The Local Food Report


with Elspeth Hay and Ali Berlow

The Local Food Report can be heard every Thursday morning at 8:45am and afternoon at 5:45pm, and Saturday morning at 9:35.

An avid locavore, Elspeth Hay lives in Wellfleet and writes a blog about food, Diary of a Locavore. Elspeth is constantly exploring the Cape, Islands, and South Coast and all our farmer's markets to find out what's good, what's growing and what to do with it.

Ali Berlow lives on Martha's Vineyard and is the author of "The Food Activist Handbook; Big & Small Things You Can Do to Help Provide Fresh, Healthy Food for Your Community." Foreword by Alice Randall, Storey Publishing. You can reach her at her website,

The Local Food Report is produced by Jay Allison and Viki Merrick of Atlantic Public Media.

The Local Food Report is made possible by the support of the Local Food Chain.

Elspeth Hay

  Some like it hot...and some like it super-hot. Rooster Fricke grows over 200 pounds of the world's hottest chili peppers every year in his Woods Hole garden. This week on The Local Food Report, he shares his recipe for "Rocket Fuel," a super-spicy hot sauce.

Click here to go to the recipe. You can also read more on Elspeth Hay's blog, Diary of a Locavore.  

Elspeth Hay

  Chili peppers aren't native to the Cape. They do best in hot climates, and archeologists believe they were first domesticated in Ecuador. But this week on the Local Food Report, Elspeth Hay talks with a Woods Hole gardener who grows chili plants year-round. It's the first in a three-part series on local chili peppers. 

You can find a recipe for chili pepper salad dressing on Elspeth's blog, Diary of a Locavore.


Elspeth Hay


Until about a decade ago, there weren't many local shellfishermen bringing razor clams to market. They're hard to harvest with a rake—the shells are paper-thin and break easily, and they're fast—they can easily out-dig a clammer's hand. But then a method called salting came over from Ireland. On this week's Local Food Report, Elspeth Hay learns about salting and the razor clam market from Ron Brunelle of Eastham.


It's been a slow squid season this year, so why not use all of what you catch? This week on The Local Food Report, Elspeth Hay learns about the many culinary uses of squid ink, from risottos to martinis.

Get detailed instructions (with photos) for cleaning squid, and a recipe for Risotto Nero alla Fiorentino on Elspeth's blog, Diary of a Locavore.

Local Food Report audio posted above.

Elspeth Hay

Most cooks have heard of broccoli rabe. But what about other rabe varieties? This week on The Local Food Report, Elspeth Hay talks with growers at the Orleans Farmers' Market about this spring delicacy from the Brassica family. 

Elspeth Hay

  Every year low-income Massachusetts residents receive $1.2 billion to help buy food. On the Local Food Report, Elspeth Hay examines the program called SNAP, or the Supplemental Nutrition Assistance Program. Until recently, the money was given out as food stamps—physical, tangible pieces of paper. But in the late 90s, SNAP went electronic.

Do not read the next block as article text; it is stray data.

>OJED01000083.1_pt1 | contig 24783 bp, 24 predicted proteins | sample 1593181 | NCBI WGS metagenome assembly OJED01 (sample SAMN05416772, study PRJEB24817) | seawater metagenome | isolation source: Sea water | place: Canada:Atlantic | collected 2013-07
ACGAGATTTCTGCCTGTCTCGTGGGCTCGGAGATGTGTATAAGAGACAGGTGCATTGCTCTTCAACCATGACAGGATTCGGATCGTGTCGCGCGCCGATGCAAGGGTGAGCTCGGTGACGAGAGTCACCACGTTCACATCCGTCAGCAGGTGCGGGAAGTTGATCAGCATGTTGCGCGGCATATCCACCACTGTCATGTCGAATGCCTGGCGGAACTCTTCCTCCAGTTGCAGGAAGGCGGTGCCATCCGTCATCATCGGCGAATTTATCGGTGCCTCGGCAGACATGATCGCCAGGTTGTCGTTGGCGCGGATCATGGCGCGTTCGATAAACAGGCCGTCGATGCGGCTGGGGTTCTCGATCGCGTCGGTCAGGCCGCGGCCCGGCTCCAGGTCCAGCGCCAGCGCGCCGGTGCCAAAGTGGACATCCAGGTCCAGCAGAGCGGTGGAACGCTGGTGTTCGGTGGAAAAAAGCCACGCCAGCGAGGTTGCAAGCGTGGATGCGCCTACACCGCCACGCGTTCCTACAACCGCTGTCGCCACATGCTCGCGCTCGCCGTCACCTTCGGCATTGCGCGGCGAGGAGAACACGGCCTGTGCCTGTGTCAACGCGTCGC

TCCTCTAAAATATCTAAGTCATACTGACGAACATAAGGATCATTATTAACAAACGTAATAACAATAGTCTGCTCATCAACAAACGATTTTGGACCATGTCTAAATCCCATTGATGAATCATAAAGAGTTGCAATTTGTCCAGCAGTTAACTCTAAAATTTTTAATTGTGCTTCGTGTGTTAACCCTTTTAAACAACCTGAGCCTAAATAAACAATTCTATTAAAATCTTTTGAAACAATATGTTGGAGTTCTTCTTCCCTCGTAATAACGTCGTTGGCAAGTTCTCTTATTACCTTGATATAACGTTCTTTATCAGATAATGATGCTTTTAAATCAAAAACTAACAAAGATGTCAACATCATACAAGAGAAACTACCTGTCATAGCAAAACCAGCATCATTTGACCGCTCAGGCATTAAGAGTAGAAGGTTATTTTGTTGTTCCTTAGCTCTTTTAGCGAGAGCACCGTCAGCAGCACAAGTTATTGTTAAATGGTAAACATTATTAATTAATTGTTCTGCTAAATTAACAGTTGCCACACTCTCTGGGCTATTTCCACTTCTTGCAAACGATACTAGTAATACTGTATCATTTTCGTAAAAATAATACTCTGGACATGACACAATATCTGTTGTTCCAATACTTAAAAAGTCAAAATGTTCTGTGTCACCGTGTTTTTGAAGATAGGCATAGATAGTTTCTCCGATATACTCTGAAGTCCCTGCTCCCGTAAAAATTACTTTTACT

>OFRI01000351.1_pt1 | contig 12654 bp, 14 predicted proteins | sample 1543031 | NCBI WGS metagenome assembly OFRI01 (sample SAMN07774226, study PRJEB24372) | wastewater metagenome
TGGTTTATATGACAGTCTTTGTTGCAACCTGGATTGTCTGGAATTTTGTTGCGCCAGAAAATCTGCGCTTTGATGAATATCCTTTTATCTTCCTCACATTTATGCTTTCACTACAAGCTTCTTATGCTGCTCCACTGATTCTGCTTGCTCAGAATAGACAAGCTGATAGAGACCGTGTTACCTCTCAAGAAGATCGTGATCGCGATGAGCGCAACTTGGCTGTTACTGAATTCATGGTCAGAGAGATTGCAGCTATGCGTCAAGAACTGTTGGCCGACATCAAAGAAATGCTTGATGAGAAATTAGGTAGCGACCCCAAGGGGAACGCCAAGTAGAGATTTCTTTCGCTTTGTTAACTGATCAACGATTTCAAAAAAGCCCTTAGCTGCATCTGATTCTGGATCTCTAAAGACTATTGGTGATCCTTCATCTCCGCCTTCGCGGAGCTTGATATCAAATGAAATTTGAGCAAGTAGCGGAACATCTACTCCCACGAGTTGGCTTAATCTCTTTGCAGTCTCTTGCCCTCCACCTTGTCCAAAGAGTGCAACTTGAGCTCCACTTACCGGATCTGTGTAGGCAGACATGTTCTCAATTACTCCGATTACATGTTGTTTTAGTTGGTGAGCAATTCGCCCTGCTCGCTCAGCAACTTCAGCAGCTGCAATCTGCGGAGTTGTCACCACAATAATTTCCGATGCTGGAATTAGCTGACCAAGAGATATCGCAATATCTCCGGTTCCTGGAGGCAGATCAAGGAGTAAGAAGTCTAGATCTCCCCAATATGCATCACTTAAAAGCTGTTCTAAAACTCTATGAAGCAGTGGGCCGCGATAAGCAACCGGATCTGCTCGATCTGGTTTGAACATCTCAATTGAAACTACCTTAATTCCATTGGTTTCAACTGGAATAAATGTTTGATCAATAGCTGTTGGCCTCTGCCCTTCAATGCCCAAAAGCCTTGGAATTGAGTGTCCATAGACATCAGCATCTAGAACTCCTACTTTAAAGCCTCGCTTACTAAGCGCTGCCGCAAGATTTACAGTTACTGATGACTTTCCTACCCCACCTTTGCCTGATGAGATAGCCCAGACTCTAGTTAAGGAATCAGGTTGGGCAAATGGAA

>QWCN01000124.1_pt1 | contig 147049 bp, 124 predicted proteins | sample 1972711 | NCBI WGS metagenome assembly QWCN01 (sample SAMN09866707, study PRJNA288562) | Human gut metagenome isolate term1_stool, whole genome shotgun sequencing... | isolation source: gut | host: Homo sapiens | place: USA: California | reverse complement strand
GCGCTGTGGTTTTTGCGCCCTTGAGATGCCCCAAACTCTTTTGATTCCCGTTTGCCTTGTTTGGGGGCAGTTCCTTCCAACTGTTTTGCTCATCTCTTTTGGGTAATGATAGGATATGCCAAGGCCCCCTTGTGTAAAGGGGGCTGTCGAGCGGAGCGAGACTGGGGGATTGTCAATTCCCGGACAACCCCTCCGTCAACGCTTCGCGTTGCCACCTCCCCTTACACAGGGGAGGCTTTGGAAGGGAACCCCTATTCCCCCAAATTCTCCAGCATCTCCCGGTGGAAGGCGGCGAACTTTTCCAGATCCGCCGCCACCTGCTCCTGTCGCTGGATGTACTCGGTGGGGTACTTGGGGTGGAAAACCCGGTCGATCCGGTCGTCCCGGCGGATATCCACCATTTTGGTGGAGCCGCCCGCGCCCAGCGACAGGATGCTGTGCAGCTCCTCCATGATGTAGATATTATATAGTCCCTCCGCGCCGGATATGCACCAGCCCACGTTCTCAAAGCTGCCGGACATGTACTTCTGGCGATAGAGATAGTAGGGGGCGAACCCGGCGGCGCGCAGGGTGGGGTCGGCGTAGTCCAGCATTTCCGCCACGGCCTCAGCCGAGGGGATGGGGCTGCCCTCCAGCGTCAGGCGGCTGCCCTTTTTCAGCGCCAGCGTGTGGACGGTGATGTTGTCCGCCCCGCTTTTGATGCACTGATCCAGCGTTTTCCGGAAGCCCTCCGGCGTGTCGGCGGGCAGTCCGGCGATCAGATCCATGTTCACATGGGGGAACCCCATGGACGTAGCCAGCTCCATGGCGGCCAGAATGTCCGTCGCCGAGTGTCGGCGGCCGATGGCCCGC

Elspeth Hay

Most people think of stinging nettles as an obnoxious—and painful—weed. But this week on the Local Food Report, Falmouth resident Fiamma Straneo takes Elspeth foraging for stinging nettles and remembers nettle recipes from her childhood in Italy. 

You can read more about nettles on Elspeth's blog, Diary of a Locavore.

Elspeth Hay

Under a canopy of tall hardwoods in Truro, there grows a small forest of Cinnamon ferns. On the Local Food Report, Elspeth Hay harvests these edible local greens - a springtime ritual - with forager Charlie Grimm.

Find out more and get Charlie Grimm's recipe for preparing Cinnamon ferns.

Audio posted above.

This episode of the Local Food Report is a rebroadcast of one that originally aired on May 19, 2011.


Temperature is important, and so is humidity, when incubating eggs. On the Local Food Report, Elspeth Hay speaks with Susan Knieriem of Miss Scarlett's Blue Ribbon Farm in Yarmouthport about raising chickens from egg to bird. Susan does it using an old-fashioned incubator—it looks like an old wooden icebox, and it holds about 100 eggs. She collects the fertile ones—which is most of them since she's got roosters—and dates them and lays them on the trays. After 21 days: peep. Peep. PEEP. PEEP! Babies.

Elspeth Hay

Spelt is an ancient grain—a hybrid of regular bread wheat and another wheat variety called farro or emmer. On the Local Food Report, Elspeth Hay talks with Ed Miller of Wellfleet about a slow-rise spelt bread made with locally grown grain. 

Read more on Elspeth's blog, Diary of a Locavore.